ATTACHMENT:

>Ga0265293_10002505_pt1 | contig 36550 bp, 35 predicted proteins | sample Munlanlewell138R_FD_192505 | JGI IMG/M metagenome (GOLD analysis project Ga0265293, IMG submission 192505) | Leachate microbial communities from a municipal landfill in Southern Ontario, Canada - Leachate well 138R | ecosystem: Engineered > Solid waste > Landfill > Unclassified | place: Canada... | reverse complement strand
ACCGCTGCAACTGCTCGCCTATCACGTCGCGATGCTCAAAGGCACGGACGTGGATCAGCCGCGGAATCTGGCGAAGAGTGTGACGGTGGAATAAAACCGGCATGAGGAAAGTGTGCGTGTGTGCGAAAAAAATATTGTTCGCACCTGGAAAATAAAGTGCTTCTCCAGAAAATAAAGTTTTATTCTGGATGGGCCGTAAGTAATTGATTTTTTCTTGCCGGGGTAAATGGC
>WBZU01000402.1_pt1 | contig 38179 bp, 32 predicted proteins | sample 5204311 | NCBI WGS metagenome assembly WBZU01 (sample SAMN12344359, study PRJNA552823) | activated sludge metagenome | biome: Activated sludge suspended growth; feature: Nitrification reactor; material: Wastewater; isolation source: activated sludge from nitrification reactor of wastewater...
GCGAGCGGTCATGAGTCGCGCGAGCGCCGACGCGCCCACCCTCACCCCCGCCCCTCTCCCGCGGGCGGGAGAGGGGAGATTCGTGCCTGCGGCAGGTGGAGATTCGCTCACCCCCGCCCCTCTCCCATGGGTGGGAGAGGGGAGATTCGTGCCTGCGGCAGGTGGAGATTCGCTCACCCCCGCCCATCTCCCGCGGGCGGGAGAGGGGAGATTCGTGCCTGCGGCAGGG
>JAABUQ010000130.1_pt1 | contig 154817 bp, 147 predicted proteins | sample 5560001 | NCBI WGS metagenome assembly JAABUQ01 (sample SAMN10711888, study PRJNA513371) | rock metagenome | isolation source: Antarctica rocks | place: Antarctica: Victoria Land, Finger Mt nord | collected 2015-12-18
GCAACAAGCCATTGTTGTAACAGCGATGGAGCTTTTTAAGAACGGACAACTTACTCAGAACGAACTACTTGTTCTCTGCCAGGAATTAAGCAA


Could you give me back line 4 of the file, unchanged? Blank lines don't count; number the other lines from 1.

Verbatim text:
GCGAGCGGTCATGAGTCGCGCGAGCGCCGACGCGCCCACCCTCACCCCCGCCCCTCTCCCGCGGGCGGGAGAGGGGAGATTCGTGCCTGCGGCAGGTGGAGATTCGCTCACCCCCGCCCCTCTCCCATGGGTGGGAGAGGGGAGATTCGTGCCTGCGGCAGGTGGAGATTCGCTCACCCCCGCCCATCTCCCGCGGGCGGGAGAGGGGAGATTCGTGCCTGCGGCAGGG